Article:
If you don’t forgive sins, what are you going to do with them? John 22:23 (MSG)
Learning Forgiveness – The Sin Series – Part 7
In his book, Not the Way It's Supposed to Be: A Breviary of Sin, theologian Cornelius Plantinga said:
“Sin is culpable disturbance of Shalom.”
Shalom is the Hebrew word for wholeness, peace, and blessing. Shalom is how things are supposed to be.
But things aren’t as they are supposed to be.
“We have all sinned and fall short of the glory of God” (Rom 3:23). There have been many disturbances of shalom. Some that we are responsible for, some we are not. And others where we remain (blissfully or ignorantly) unaware of our culpable contribution.
And the fix? We’ve focused on “sin control” to the point where some faith communities, institutions, organizations, religions, groups, have demonized things that aren’t sins. Things like anxiety, anger, and even pleasure (as per the previous three posts). Sin is our enemy and perfection is our goal. And this approach has got us repeating history and destructive behaviors, landing in the middle of nowhere. But what if I told you sin isn’t a deal breaker?
Perfection is unattainable.
And you know what? It’s not our job to be perfect.
Jesus, supernatural manifest in human form, had the power to do anything. He could have saved Israel from the Romans; he could have vanquished his enemies by any means, violence, force, politics; he could have “won.” He could have avoided the cross. But Jesus decided to do something else with all of his power and might and strength:
Life isn’t so much about not sinning as it is about learning forgiveness.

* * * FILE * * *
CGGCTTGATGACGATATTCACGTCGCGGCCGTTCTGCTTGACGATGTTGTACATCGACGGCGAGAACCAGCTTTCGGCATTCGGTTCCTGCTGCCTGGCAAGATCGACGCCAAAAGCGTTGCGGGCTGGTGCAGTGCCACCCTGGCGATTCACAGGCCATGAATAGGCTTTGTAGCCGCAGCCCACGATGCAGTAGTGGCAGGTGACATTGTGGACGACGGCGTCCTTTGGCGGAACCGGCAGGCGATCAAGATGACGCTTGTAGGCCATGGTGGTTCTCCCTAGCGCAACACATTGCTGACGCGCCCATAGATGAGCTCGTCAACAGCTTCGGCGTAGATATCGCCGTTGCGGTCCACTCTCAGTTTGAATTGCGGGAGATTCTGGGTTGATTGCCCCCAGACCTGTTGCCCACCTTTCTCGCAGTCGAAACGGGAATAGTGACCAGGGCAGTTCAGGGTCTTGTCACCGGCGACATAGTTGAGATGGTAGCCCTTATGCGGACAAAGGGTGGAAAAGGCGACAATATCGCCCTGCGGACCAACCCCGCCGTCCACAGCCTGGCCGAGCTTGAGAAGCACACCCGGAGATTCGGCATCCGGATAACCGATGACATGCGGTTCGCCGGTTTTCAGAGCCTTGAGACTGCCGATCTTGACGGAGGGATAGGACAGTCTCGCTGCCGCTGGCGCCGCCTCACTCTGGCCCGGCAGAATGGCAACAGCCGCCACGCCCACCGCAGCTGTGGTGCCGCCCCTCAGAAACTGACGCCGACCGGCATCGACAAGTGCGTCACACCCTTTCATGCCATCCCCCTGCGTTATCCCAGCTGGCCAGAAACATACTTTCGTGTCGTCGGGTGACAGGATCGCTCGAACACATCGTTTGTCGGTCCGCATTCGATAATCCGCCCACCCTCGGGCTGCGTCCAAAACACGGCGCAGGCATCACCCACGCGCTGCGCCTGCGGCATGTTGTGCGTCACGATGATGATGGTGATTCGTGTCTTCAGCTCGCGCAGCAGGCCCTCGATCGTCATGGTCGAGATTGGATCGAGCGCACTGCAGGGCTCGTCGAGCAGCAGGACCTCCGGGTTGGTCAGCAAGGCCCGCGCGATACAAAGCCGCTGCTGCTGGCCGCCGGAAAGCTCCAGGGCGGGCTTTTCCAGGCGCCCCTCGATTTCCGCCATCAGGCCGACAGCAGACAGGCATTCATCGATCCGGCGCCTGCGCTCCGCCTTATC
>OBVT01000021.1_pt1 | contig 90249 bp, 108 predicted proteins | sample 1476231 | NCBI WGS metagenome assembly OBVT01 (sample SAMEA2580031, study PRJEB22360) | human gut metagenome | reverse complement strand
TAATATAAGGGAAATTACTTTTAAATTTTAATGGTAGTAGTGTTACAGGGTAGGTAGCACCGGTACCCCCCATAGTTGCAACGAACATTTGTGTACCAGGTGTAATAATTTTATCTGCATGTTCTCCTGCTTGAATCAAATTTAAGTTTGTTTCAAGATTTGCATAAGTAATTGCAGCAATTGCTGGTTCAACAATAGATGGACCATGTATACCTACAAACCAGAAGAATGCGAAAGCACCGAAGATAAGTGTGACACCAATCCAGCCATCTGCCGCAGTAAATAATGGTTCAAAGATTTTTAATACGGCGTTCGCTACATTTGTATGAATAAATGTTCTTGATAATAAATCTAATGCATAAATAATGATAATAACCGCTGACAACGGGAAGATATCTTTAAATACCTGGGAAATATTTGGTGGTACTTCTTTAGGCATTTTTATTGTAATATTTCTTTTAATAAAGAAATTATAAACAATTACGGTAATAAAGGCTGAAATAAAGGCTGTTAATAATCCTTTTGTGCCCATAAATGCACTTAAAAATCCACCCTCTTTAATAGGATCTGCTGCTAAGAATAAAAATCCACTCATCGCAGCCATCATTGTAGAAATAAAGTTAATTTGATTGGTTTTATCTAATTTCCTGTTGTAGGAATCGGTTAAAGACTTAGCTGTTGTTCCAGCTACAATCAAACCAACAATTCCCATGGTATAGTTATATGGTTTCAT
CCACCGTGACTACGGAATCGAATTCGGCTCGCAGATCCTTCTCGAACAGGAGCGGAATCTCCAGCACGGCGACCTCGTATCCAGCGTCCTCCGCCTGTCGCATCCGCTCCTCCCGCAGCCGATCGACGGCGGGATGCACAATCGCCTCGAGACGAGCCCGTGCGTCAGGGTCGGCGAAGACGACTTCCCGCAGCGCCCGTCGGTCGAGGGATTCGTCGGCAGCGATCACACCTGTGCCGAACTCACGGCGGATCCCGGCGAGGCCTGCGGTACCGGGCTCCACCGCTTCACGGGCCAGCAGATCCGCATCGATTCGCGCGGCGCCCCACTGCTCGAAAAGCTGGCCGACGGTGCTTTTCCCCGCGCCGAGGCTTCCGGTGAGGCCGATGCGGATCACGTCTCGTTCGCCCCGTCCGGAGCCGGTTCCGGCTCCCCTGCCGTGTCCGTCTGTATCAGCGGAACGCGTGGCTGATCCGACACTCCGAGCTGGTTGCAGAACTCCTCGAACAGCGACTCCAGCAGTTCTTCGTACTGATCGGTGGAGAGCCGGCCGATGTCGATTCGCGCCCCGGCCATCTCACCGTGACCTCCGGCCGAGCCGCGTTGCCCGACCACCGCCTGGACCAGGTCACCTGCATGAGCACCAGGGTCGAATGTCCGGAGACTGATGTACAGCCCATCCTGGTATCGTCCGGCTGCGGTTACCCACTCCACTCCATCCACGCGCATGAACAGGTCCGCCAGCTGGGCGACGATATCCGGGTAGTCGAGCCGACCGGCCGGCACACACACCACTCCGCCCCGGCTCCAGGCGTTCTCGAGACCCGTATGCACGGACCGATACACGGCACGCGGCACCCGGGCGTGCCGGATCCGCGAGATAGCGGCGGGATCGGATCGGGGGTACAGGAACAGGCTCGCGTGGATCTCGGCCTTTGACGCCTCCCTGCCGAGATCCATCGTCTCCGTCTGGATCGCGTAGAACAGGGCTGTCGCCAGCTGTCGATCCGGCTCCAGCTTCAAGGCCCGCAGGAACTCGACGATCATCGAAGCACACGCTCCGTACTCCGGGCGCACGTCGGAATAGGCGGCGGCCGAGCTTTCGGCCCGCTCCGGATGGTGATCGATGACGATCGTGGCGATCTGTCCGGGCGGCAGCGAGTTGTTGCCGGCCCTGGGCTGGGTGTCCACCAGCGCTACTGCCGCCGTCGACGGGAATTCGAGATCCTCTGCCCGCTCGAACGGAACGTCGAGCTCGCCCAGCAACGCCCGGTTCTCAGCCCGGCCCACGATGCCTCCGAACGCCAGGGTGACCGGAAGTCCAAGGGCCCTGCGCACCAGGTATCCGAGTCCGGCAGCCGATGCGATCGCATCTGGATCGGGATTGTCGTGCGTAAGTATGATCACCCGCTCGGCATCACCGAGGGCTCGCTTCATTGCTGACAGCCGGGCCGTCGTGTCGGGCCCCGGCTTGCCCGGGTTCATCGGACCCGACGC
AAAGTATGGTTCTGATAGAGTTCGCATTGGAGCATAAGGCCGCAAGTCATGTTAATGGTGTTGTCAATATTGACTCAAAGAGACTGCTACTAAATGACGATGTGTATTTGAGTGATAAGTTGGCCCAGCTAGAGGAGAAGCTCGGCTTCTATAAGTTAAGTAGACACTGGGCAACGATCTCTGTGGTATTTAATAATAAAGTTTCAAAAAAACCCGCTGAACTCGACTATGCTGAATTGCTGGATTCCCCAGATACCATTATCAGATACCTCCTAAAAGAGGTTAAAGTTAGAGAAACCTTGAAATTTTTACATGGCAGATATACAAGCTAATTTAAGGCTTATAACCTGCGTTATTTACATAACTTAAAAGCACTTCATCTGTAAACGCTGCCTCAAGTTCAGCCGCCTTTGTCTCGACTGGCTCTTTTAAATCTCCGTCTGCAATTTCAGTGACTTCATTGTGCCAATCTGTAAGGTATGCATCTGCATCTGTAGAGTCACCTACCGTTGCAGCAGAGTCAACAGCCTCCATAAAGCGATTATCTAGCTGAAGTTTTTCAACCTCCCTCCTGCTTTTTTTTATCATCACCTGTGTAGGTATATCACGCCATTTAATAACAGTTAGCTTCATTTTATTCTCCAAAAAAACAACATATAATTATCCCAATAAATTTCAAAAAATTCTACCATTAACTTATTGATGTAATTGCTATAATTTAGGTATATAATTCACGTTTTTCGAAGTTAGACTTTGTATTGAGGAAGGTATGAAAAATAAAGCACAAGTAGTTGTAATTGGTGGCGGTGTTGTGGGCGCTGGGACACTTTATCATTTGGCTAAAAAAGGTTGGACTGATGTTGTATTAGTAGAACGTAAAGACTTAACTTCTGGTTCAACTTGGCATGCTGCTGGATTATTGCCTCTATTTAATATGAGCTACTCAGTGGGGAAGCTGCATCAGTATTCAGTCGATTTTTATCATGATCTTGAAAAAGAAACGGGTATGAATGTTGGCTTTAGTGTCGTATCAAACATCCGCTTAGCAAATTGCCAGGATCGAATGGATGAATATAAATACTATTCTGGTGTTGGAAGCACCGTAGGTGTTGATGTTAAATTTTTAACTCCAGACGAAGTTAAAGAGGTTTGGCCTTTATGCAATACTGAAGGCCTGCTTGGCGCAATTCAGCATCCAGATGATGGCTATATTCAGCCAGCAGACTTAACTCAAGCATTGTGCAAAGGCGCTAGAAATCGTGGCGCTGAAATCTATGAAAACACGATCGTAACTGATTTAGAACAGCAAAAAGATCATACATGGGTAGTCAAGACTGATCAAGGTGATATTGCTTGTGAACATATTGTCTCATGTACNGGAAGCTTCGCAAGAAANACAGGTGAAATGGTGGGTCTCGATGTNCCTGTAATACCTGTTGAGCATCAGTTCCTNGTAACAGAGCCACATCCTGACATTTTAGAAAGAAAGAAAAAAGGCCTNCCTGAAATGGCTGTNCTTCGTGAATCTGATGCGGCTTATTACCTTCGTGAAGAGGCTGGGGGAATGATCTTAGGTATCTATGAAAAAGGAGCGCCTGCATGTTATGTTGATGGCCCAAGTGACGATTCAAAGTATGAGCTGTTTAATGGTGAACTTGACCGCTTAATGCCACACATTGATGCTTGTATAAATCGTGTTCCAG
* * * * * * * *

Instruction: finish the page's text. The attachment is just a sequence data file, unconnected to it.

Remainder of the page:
Things aren’t as they should be. They haven’t been for a long time. But dear friend, you will tie yourself up in knots trying to be perfect. And the divine isn’t asking you to be. Jesus showed us how to bring healing:
“Father forgive them, they don’t know what they’re doing.” (Luke 23:34)
If the cross is the picture of what we have done to God, and what God has done to us in return, then like Marianne Williamson said:
“The practice of forgiveness is our most important contribution to the healing of the world.”
Sin is a huge word that carries much weight. And for good reason. There are things that we (humanity) have done to each other since the beginning of time, that are so grave and vile and heavy, that no other word encapsulates the severity and consequence of those actions. And while forgiveness is somewhat easy to write about, it’s a whole other ballgame when you practice it in real time. Some things are easy to forgive, others, not so much. They are the work of a lifetime. But what other work could be as holy and sacred?
Forgiveness is a catalyst for resurrection. For Jesus, forgiving those who killed, abused, misunderstood, betrayed and murdered him, brought about new life in HIM. So today, rather than focusing on not sinning, practice forgiveness. For sins committed against you, against those you love, against the vulnerable and hurting and marginalized. For your own sins, too. Forgive yourself. It starts IN you.
John tells us (John 20:22-23 MSG) that when Jesus appeared to his disciples and friends after rising from the dead, he breathed into them and said:
“Receive the Holy Spirit,” he said. “If you forgive someone’s sins, they’re gone for good. If you don’t forgive sins, what are you going to do with them?”
Written by Liz Milani
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